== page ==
Wednesday, 14 September 2016

St Mary's Island

High in the sky is a bird on a wing
Please carry me with you
Far, far away from the mad rushing crowd
Please carry me with you
Again I would wander
Where memories enfold me
There on the beautiful island of dreams

 Lyrics of the Springfields

13th Sept.  I regret that I missed the photography opportunity recently when the Tall Ships left Blyth Harbour and sailed past St Mary’s Island, but at least I was on the island under a September sun yesterday.  We were able to look over a flat calm North Sea and watch some rather threatening sea mist gather over the horizon.  Sadly that mist is upon us today and has put an end to our short Indian summer in the Northeast of England.

Sam mentioned to me that some gent had recently reminded us that St Mary’s Island isn’t really on island.  I feel that view whilst geographically correct is a rather pedantic view lacking in imagination, so I don’t intend to give the gent in question any credit for his learned view.  Try telling the families enjoying the rock-pools to either side of the causeway that they aren’t approaching an island with Smugglers Creek to the north of it, where Anthony Mitchell, a customs man, was found dead in 1722, probably murdered by smugglers.  Or telling Thomas Bates who owned the island in the 1580s in his capacity of Surveyor for Northumberland under Elizabeth 1st.  Or the Russian sailors put into isolation here when they were struck down by cholera as they journey to fight against Napoleon Bonaparte’s troops.  As far as I’m concerned it’s an island!

The lighthouse was reflected wonderfully in the pools left by the ebbing tide, but a decent photograph was never going to be possible due to the folk along the causeway enjoying the September sun.  The island itself was peaceful and a few images were obtained.  We also watched a couple of Grey Seals in the sea, although bird passage was scarce   with only Gannets, Eider Ducks, Cormorants, a single Guillemot and waders being seen.  The present lighthouse was officially opened in 1898, although it is said that a light was provided in the tower of now non-existent chapel dedicated to St Helen as far back as the 11th century.

The rather attractive, but probably often ignored window of the visitor centre on the island
Before walking down to the island we looked in the crematorium grounds and found very little in the way of bird life, but did find one Speckled Wood Butterfly.  As we walked down to the island we bumped into BR and enjoyed a chat.  I seem to remember that my first ever encounter with BR was down at St Mary’s Island some years ago as we watched  Roseate Terns perched on the rocks.  I remember it was August and a time when local folk on a certain Birdforum used to meet up and socialise.  Such social events seem to have petered out years ago as did my involvement in the forum.   The Roseate Terns back then had begun their migration from Coquet Island to West Africa.  There were no Roseate Terns to be found today, but there was a number of Sandwich Terns, both adult and juvenile.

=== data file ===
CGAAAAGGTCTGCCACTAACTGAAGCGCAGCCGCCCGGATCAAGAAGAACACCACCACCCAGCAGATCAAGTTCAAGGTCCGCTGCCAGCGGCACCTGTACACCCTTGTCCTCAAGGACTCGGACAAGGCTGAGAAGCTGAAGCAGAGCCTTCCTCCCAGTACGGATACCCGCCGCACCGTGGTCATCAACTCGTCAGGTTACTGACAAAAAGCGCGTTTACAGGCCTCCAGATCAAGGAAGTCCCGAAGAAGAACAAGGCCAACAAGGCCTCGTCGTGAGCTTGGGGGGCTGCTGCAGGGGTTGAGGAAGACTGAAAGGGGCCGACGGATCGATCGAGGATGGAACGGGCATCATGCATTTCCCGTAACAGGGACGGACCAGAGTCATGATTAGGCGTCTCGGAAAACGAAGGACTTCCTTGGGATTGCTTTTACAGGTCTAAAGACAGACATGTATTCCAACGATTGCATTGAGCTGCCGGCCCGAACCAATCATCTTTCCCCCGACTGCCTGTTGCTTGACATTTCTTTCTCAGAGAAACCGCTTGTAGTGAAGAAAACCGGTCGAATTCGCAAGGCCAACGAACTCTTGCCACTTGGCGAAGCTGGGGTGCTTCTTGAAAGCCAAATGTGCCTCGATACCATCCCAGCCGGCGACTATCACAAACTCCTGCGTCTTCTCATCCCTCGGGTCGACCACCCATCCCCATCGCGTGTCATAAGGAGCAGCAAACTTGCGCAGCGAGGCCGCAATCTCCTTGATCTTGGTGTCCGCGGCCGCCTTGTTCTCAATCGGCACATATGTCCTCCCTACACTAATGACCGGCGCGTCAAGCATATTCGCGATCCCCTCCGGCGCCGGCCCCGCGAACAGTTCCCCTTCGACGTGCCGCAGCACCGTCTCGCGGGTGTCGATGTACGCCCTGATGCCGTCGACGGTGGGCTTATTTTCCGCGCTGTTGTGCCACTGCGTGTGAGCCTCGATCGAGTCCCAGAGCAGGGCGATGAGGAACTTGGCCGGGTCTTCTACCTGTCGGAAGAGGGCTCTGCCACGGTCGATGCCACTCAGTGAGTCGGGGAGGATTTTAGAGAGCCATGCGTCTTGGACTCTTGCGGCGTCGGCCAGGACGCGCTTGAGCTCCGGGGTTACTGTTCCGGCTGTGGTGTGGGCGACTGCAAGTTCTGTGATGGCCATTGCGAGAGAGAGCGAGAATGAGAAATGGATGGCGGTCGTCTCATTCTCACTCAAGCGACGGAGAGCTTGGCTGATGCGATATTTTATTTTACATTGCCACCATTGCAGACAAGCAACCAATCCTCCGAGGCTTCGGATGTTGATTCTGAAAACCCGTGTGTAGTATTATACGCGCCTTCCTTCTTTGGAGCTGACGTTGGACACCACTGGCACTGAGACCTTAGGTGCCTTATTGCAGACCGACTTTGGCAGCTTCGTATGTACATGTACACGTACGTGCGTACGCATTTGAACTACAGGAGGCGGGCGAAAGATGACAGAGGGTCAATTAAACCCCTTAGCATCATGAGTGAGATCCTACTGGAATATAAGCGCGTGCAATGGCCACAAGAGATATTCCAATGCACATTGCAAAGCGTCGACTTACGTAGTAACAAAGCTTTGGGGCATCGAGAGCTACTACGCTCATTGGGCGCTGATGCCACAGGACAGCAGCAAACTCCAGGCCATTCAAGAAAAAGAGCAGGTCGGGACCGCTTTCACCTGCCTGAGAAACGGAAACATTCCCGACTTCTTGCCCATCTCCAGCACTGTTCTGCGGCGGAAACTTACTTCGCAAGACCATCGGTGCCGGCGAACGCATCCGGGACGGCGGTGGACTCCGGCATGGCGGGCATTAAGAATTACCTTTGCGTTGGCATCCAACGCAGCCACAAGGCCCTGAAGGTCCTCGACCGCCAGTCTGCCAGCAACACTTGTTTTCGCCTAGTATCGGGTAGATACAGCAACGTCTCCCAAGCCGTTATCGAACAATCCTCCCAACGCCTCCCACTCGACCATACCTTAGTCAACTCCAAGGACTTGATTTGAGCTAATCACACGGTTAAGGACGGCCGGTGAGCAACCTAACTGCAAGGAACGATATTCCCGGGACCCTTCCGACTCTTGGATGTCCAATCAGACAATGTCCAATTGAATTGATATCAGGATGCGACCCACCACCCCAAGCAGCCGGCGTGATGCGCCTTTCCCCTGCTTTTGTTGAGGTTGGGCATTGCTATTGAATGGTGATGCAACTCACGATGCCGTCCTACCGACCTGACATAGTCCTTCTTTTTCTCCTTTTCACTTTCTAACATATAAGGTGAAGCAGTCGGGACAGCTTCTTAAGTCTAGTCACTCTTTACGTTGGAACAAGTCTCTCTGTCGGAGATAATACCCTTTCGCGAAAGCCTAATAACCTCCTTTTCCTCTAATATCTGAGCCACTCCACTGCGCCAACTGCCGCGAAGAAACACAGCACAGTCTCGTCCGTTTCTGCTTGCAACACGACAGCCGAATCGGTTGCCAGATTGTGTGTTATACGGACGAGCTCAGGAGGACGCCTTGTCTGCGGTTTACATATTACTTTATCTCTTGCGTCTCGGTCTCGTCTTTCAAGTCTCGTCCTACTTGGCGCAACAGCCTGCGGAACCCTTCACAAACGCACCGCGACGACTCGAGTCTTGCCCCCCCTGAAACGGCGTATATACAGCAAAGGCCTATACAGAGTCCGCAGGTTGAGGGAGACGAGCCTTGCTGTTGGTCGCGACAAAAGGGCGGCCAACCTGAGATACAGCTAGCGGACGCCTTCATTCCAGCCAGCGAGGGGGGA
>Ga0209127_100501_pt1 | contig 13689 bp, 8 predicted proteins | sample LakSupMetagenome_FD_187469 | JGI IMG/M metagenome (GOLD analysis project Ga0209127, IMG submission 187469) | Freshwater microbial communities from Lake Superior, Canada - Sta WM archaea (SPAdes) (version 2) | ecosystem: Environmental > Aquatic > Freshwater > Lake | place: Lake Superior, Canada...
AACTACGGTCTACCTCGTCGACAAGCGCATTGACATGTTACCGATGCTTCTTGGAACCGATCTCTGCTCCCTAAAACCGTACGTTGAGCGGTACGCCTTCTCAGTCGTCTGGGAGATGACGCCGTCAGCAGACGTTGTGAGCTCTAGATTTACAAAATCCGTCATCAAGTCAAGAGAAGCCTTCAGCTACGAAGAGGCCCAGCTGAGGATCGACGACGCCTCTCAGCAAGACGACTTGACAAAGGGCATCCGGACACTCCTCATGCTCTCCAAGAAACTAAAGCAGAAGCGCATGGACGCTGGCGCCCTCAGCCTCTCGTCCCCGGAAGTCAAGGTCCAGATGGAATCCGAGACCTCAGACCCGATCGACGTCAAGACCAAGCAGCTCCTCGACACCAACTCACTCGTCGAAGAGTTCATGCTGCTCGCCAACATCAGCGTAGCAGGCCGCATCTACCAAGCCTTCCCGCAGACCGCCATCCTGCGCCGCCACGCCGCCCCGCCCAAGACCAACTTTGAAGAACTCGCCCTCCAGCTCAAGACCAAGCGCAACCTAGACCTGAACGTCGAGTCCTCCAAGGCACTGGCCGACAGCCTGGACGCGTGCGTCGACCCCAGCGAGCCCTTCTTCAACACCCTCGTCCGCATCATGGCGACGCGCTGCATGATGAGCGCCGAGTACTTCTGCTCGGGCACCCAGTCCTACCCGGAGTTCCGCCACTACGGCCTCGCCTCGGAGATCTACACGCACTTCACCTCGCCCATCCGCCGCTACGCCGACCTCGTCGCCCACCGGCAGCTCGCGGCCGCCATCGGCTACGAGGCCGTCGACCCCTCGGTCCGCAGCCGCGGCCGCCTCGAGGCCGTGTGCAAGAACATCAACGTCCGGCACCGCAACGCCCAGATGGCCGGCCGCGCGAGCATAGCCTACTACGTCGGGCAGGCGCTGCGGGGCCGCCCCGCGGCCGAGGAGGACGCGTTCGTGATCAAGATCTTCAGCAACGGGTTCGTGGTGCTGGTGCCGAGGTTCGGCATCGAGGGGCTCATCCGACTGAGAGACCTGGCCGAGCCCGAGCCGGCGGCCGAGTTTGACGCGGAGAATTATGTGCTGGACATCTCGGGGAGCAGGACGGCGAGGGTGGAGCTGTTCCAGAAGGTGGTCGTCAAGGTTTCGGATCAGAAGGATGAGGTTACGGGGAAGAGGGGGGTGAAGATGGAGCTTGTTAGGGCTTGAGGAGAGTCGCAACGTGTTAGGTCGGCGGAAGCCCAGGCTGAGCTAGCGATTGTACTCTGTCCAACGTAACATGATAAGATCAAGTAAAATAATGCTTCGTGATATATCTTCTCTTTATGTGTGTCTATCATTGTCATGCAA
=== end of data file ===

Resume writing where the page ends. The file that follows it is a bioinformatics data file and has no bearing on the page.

Sam watches from the island
Further along the pathway we watched Ringed Plover, Sanderling, Turnstone Dunlin and Redshank feeding beneath us and we chatted to another pair of acquaintances.  Before we had reached the island we had added Oystercatcher, Curlew and Golden Plover to the wader list along with many more Redshanks and many more Ringed Plovers in North Bay. The occasional Eider Duck was seen on the sea and there was numbers of both Rock Pipit and Pied Wagtail present around the shore area.



 Before we walked onwards to Seaton Sluice we enjoyed an ice-cream.  It remains a mystery to me why ninety-nines are not called ninety-nines these days.

The fact that birdlife was scarce did nothing to lessen the enjoyment of the walk and we had in any event plenty to talk about.  From the headland at Seaton Sluice we watched a single dark phase Arctic Skua fly south.  We had earlier been told by another friend and local that there had been quite a passage of divers and Meadow Pipits earlier in the day.  We didn’t get much else than the Arctic Skua, more Gannets, the odd Fulmer and a bit chilled as the sun lowered, although it has t be said we were only in shirt sleeves.  We found one Painted Lady ButterflyAfter a look around the area we decided that it was time for fish and chips, as had many other folk so the queue was rather long.  Worth the wait though and we sat and ate our meal on the outside tables as the regular Kestrel hovered over the dunes, as the sun prepare to set.  Rather oddly I had been asked about and hour before if I had taken images of the sunset.  Could I have missed one this evening I wonder?

I must go and see if Delilah is OK in cold and damp.  She returned sometime ago and says hello.

Delilah, safe and well, but hoping I think to call in!

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